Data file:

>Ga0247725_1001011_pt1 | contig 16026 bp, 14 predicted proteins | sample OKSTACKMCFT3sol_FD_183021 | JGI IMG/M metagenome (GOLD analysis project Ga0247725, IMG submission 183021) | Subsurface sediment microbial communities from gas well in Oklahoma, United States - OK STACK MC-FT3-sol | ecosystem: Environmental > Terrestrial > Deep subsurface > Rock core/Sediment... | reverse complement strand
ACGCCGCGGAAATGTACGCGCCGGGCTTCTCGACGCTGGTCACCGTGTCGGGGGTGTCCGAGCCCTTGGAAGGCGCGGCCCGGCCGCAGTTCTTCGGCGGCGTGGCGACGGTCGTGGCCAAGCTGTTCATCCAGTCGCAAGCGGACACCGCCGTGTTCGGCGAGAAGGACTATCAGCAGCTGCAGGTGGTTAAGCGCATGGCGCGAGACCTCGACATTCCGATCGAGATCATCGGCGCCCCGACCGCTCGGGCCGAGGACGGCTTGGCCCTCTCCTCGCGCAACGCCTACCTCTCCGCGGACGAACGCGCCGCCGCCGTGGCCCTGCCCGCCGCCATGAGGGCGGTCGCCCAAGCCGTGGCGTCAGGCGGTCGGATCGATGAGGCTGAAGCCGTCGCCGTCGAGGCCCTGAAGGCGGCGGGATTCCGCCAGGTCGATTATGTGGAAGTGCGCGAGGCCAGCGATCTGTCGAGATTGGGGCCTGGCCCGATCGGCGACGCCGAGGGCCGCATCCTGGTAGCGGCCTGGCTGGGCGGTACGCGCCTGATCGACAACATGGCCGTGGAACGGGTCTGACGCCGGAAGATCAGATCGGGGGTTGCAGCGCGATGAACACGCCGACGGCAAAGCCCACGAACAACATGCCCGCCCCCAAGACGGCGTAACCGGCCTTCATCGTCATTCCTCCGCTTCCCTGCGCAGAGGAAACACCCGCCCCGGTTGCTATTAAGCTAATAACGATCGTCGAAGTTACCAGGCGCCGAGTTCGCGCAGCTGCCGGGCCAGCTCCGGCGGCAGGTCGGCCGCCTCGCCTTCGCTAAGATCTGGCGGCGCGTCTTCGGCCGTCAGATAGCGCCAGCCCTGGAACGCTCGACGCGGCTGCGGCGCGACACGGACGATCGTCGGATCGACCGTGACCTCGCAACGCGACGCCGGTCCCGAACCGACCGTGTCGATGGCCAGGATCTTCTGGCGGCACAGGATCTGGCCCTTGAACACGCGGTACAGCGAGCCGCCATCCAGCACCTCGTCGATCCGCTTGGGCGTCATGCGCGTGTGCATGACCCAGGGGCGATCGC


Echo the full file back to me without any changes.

>Ga0247725_1001011_pt1 | contig 16026 bp, 14 predicted proteins | sample OKSTACKMCFT3sol_FD_183021 | JGI IMG/M metagenome (GOLD analysis project Ga0247725, IMG submission 183021) | Subsurface sediment microbial communities from gas well in Oklahoma, United States - OK STACK MC-FT3-sol | ecosystem: Environmental > Terrestrial > Deep subsurface > Rock core/Sediment... | reverse complement strand
ACGCCGCGGAAATGTACGCGCCGGGCTTCTCGACGCTGGTCACCGTGTCGGGGGTGTCCGAGCCCTTGGAAGGCGCGGCCCGGCCGCAGTTCTTCGGCGGCGTGGCGACGGTCGTGGCCAAGCTGTTCATCCAGTCGCAAGCGGACACCGCCGTGTTCGGCGAGAAGGACTATCAGCAGCTGCAGGTGGTTAAGCGCATGGCGCGAGACCTCGACATTCCGATCGAGATCATCGGCGCCCCGACCGCTCGGGCCGAGGACGGCTTGGCCCTCTCCTCGCGCAACGCCTACCTCTCCGCGGACGAACGCGCCGCCGCCGTGGCCCTGCCCGCCGCCATGAGGGCGGTCGCCCAAGCCGTGGCGTCAGGCGGTCGGATCGATGAGGCTGAAGCCGTCGCCGTCGAGGCCCTGAAGGCGGCGGGATTCCGCCAGGTCGATTATGTGGAAGTGCGCGAGGCCAGCGATCTGTCGAGATTGGGGCCTGGCCCGATCGGCGACGCCGAGGGCCGCATCCTGGTAGCGGCCTGGCTGGGCGGTACGCGCCTGATCGACAACATGGCCGTGGAACGGGTCTGACGCCGGAAGATCAGATCGGGGGTTGCAGCGCGATGAACACGCCGACGGCAAAGCCCACGAACAACATGCCCGCCCCCAAGACGGCGTAACCGGCCTTCATCGTCATTCCTCCGCTTCCCTGCGCAGAGGAAACACCCGCCCCGGTTGCTATTAAGCTAATAACGATCGTCGAAGTTACCAGGCGCCGAGTTCGCGCAGCTGCCGGGCCAGCTCCGGCGGCAGGTCGGCCGCCTCGCCTTCGCTAAGATCTGGCGGCGCGTCTTCGGCCGTCAGATAGCGCCAGCCCTGGAACGCTCGACGCGGCTGCGGCGCGACACGGACGATCGTCGGATCGACCGTGACCTCGCAACGCGACGCCGGTCCCGAACCGACCGTGTCGATGGCCAGGATCTTCTGGCGGCACAGGATCTGGCCCTTGAACACGCGGTACAGCGAGCCGCCATCCAGCACCTCGTCGATCCGCTTGGGCGTCATGCGCGTGTGCATGACCCAGGGGCGATCGC